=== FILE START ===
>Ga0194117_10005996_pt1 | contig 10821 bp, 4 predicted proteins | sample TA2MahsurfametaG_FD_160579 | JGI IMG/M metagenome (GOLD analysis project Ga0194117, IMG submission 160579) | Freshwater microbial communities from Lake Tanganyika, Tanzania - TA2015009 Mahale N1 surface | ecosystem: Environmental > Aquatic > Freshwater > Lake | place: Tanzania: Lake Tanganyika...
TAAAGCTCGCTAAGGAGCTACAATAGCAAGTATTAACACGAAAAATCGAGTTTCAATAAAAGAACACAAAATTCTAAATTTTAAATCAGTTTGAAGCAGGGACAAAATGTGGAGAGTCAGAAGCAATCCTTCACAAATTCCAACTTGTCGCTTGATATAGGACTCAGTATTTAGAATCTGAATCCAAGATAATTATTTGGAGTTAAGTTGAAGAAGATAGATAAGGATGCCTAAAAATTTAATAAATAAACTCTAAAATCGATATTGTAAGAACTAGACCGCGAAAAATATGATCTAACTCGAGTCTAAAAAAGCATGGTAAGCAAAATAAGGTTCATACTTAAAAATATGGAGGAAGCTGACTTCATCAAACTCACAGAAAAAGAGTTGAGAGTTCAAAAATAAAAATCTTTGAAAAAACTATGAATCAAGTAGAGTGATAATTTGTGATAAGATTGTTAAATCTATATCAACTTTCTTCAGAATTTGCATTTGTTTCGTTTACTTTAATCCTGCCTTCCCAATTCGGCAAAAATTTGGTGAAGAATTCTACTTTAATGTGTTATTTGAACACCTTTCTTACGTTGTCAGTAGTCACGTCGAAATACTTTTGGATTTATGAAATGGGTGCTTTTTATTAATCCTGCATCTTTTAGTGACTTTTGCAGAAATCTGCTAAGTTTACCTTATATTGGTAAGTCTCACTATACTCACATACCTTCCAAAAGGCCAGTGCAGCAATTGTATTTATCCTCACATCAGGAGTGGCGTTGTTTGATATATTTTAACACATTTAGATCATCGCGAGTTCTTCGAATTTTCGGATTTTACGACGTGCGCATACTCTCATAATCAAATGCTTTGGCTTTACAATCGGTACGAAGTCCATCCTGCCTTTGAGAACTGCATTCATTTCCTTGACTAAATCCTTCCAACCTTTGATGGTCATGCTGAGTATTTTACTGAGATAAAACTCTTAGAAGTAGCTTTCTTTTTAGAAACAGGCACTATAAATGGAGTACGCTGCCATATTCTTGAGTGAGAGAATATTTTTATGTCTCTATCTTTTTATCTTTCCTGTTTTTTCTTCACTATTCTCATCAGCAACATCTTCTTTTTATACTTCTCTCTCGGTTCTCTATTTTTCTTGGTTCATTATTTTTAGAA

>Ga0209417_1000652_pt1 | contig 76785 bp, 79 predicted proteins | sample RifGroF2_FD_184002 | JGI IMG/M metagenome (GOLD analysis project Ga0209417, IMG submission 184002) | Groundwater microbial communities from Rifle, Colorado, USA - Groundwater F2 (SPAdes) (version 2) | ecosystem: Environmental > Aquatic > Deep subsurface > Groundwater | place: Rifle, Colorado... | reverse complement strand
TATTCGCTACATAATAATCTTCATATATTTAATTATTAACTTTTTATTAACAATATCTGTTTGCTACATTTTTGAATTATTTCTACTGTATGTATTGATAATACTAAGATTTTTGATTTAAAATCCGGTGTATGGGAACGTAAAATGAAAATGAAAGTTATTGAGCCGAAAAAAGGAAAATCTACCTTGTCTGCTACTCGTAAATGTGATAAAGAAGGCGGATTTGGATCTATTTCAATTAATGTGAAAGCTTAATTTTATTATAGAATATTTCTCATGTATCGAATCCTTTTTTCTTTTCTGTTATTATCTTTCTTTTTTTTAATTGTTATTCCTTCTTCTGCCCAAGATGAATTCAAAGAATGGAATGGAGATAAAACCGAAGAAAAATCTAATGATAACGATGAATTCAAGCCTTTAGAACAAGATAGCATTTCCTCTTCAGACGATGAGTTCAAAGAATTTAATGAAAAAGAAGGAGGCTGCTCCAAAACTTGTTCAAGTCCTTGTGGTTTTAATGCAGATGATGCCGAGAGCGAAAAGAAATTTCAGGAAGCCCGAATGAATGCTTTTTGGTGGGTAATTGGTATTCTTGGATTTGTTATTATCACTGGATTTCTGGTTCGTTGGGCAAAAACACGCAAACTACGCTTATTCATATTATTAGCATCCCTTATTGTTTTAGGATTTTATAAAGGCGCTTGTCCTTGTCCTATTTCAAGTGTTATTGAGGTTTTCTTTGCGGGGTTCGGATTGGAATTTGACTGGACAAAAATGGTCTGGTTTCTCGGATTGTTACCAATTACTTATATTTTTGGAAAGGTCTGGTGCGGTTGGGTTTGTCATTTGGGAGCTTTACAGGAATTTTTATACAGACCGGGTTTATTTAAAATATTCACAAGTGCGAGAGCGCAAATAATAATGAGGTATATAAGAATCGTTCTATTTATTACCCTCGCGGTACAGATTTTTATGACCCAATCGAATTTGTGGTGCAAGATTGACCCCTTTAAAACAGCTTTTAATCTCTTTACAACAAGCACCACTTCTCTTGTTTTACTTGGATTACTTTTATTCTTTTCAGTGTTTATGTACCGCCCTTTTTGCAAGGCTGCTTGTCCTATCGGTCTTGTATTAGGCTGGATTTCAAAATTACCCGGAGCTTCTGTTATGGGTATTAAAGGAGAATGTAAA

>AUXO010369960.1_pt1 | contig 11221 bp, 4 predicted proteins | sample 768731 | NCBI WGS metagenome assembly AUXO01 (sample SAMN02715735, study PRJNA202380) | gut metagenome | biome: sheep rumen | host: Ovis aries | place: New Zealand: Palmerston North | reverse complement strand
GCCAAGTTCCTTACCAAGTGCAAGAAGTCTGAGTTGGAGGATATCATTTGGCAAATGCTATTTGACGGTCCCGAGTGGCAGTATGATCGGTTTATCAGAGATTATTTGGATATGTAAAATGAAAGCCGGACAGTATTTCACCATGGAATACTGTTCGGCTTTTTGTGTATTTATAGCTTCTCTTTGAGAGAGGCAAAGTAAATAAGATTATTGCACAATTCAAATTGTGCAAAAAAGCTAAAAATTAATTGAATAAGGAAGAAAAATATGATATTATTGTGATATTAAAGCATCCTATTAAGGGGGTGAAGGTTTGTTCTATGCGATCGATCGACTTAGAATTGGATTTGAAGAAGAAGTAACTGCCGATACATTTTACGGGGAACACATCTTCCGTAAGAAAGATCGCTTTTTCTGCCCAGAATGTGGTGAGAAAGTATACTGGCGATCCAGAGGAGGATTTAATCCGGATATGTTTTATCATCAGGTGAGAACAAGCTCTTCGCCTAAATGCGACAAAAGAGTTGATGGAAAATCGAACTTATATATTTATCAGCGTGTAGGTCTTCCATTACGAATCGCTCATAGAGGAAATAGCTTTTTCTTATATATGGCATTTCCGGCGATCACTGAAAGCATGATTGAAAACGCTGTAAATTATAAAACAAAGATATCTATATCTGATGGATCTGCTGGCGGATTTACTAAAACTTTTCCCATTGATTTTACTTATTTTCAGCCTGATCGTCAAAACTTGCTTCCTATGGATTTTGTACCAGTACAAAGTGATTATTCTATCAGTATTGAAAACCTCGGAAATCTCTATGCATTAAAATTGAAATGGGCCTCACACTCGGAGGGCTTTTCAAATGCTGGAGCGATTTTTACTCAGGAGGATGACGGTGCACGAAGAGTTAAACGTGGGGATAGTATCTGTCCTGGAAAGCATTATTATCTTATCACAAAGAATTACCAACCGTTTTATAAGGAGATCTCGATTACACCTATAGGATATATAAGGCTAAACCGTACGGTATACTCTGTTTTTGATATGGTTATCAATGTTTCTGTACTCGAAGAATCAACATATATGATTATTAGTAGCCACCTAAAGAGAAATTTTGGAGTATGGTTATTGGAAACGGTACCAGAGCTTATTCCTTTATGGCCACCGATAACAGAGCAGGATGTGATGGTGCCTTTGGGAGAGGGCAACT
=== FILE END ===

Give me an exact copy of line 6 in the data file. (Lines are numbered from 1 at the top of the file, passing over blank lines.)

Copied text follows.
GCCAAGTTCCTTACCAAGTGCAAGAAGTCTGAGTTGGAGGATATCATTTGGCAAATGCTATTTGACGGTCCCGAGTGGCAGTATGATCGGTTTATCAGAGATTATTTGGATATGTAAAATGAAAGCCGGACAGTATTTCACCATGGAATACTGTTCGGCTTTTTGTGTATTTATAGCTTCTCTTTGAGAGAGGCAAAGTAAATAAGATTATTGCACAATTCAAATTGTGCAAAAAAGCTAAAAATTAATTGAATAAGGAAGAAAAATATGATATTATTGTGATATTAAAGCATCCTATTAAGGGGGTGAAGGTTTGTTCTATGCGATCGATCGACTTAGAATTGGATTTGAAGAAGAAGTAACTGCCGATACATTTTACGGGGAACACATCTTCCGTAAGAAAGATCGCTTTTTCTGCCCAGAATGTGGTGAGAAAGTATACTGGCGATCCAGAGGAGGATTTAATCCGGATATGTTTTATCATCAGGTGAGAACAAGCTCTTCGCCTAAATGCGACAAAAGAGTTGATGGAAAATCGAACTTATATATTTATCAGCGTGTAGGTCTTCCATTACGAATCGCTCATAGAGGAAATAGCTTTTTCTTATATATGGCATTTCCGGCGATCACTGAAAGCATGATTGAAAACGCTGTAAATTATAAAACAAAGATATCTATATCTGATGGATCTGCTGGCGGATTTACTAAAACTTTTCCCATTGATTTTACTTATTTTCAGCCTGATCGTCAAAACTTGCTTCCTATGGATTTTGTACCAGTACAAAGTGATTATTCTATCAGTATTGAAAACCTCGGAAATCTCTATGCATTAAAATTGAAATGGGCCTCACACTCGGAGGGCTTTTCAAATGCTGGAGCGATTTTTACTCAGGAGGATGACGGTGCACGAAGAGTTAAACGTGGGGATAGTATCTGTCCTGGAAAGCATTATTATCTTATCACAAAGAATTACCAACCGTTTTATAAGGAGATCTCGATTACACCTATAGGATATATAAGGCTAAACCGTACGGTATACTCTGTTTTTGATATGGTTATCAATGTTTCTGTACTCGAAGAATCAACATATATGATTATTAGTAGCCACCTAAAGAGAAATTTTGGAGTATGGTTATTGGAAACGGTACCAGAGCTTATTCCTTTATGGCCACCGATAACAGAGCAGGATGTGATGGTGCCTTTGGGAGAGGGCAACT